It is Hall of Fame voting time again, and a select few poker watchers are presently being canvassed to decide whose portrait they wish to see hanged on the walls of World Series of Poker towers, beside the likes of Johnny Moss, Doyle Brunson and Wild Bill Hickok. The choice this year is between a white man, a white man, a white man, a white man, a white man, a white man, an Asian man, an Asian man and a white woman. And surprisingly enough, it is one of the most diverse shortlists in years.
Poker is supposedly the great leveller, open to anyone with sufficient funds to join the game. But there’s not really much doubt that it has historically been the preserve of the white male, even if there’s no apparent reason why that should remain so.
Arguably the best player in contemporary poker is black, while the online poker operators channel enormous amounts of money on marketing aimed at women players. But certainly when it comes to the Hall of Fame, there’s almost no one who meets the criteria of inclusion who also represents one of poker’s minority player-bases. I’d say that’s reason enough to take a look at those criteria again to determine why this is so.
According to the official WSOP Hall of Fame website, an eligible player must “have played poker against acknowledged top competition”, “played for high stakes” and “played consistently well, gaining respect of peers”. For non-players (ie, industry figures), they must have “contributed to the overall growth and success of the game of poker, with indelible positive and lasting results”.
As of 2009, a Hall of Famer must also be at least 40-years-old, a rule introduced ostensibly to prevent the current young flavour of the month being voted in before his or her skills have had the chance to stand the test of time. And on the surface, there is nothing wrong with any of these criteria. They all seem to make sense.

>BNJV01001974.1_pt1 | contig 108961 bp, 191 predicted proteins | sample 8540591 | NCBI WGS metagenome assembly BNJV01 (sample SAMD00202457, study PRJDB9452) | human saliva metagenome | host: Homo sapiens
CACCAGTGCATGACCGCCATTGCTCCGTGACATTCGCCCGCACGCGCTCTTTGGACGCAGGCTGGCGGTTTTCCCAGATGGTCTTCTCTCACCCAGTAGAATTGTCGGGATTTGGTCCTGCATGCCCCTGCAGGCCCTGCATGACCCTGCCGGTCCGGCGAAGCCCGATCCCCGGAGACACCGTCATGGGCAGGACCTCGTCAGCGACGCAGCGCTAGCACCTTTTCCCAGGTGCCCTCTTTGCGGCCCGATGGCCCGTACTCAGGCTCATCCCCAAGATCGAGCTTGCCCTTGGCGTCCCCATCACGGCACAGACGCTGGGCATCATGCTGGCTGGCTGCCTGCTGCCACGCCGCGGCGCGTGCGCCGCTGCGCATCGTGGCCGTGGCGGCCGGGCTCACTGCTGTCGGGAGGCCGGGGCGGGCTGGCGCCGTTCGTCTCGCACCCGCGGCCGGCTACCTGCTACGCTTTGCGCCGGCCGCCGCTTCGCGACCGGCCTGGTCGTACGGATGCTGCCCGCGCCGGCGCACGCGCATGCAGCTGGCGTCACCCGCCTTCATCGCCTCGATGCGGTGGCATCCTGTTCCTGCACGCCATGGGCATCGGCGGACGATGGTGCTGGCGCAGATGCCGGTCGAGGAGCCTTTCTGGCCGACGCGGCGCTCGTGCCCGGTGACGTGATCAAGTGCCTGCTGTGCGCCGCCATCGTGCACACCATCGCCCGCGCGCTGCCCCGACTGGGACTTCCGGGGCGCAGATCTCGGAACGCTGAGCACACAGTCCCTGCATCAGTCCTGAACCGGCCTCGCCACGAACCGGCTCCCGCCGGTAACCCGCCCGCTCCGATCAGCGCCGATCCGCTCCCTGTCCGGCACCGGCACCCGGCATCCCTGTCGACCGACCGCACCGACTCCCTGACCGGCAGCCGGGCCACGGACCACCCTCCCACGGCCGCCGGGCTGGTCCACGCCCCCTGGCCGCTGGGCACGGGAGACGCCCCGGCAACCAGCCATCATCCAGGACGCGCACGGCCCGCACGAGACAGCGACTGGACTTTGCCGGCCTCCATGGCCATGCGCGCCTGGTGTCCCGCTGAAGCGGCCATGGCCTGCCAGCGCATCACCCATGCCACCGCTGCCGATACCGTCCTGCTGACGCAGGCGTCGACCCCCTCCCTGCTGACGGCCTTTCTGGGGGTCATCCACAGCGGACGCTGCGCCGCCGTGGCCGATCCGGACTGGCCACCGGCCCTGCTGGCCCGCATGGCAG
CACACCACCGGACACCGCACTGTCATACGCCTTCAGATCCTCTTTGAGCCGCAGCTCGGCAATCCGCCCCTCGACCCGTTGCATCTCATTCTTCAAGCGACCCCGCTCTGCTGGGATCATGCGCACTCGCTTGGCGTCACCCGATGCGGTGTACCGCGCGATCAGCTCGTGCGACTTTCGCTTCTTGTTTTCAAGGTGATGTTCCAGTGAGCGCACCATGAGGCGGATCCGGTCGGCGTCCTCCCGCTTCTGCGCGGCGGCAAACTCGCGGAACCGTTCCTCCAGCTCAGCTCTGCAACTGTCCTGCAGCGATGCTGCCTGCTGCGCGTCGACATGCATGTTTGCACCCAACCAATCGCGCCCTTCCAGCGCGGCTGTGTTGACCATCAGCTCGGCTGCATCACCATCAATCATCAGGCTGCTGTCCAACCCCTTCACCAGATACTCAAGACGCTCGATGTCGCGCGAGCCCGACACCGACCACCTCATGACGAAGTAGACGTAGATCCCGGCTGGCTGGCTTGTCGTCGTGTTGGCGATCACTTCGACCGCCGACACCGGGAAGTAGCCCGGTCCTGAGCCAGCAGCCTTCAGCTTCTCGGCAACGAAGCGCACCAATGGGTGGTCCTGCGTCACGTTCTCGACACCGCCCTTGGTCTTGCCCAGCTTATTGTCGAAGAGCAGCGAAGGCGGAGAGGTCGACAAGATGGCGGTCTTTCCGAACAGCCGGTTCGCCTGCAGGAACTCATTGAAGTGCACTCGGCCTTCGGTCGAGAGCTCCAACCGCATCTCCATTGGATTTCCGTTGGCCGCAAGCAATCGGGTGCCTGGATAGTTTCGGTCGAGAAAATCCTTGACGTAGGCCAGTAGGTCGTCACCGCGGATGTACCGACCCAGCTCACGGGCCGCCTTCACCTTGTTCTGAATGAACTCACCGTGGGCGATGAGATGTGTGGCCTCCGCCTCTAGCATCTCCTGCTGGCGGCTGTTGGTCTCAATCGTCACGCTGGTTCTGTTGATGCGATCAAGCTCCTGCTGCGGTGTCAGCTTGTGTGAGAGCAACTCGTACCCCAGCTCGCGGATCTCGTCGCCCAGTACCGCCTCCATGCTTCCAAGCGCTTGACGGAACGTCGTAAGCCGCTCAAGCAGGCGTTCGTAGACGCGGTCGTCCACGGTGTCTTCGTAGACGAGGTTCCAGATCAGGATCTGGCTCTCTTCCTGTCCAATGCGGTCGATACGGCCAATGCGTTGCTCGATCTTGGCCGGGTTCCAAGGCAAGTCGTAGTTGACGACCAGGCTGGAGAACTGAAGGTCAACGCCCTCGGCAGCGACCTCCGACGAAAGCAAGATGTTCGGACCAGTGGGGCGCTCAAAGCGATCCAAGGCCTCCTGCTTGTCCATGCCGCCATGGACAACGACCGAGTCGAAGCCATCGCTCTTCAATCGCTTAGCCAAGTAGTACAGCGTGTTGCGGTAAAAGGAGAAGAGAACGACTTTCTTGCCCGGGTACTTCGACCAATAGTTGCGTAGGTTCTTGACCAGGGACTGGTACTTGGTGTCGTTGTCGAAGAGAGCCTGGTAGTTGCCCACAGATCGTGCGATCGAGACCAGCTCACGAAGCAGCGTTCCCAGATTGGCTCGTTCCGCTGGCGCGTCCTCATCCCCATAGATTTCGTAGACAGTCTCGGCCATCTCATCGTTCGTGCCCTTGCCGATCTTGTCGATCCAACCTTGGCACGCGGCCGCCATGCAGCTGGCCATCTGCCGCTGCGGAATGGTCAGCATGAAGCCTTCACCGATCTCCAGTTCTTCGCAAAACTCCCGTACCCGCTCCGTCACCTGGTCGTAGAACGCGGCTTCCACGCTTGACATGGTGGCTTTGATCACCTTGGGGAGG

However, in order to qualify under these terms, a player must have been born in 1973 at the latest and so likely started a career in or before the 1990s. That was a time when poker was a far, far different place to what it is now, and where it genuinely wouldn’t have been unusual to see table after table exclusively comprising white males. The Hall of Fame is therefore drawing from a pretty limited pool of players, and almost entirely misrepresenting what the game has now become. It’s essentially, albeit inadvertently, celebrating a more prejudiced era, which is surely not what anyone wants.
I don’t think there’s actually any good reason for the age limit on Hall of Fame inductees, so long as the other criteria are met. Indeed, I think there is something immediately Hall of Fame-worthy about some of the younger smash-and-grab merchants, who manage to play so consistently well and at such high stakes so hastily that they not only gain the respect of their peers in double-quick time, but also pilfer most of their peers’ funds in a fraction of the time they originally took to acquire. I don’t think there’s any problem in either Chris Moneymaker or Tom Dwan going into the Hall of Fame already. (It was the latter’s rumoured inclusion that resulted in the 40-year-old rule.) Both contributed more to poker in their first years as players than many thousands of others managed in an entire career. Indeed, Moneymaker did it in a single tournament.
Modern poker is so much faster moving than in the past and we may also see careers that are far briefer than ever before. Vanessa Selbst, for instance, a sure-fire lock for Hall of Fame recognition, won’t actually be eligible for induction until 2024, by which time I suspect she will have taken her millions and left the poker scene in order to follow her dream of becoming a human rights lawyer.
She will no doubt be hall of fame standard at that too, but to get her recognised for her poker exploits, we will need to rely on the voters 11 years from now to remember her. Why not just put her in now and avoid the doubt. (And yeah, Ivey is ready as well.)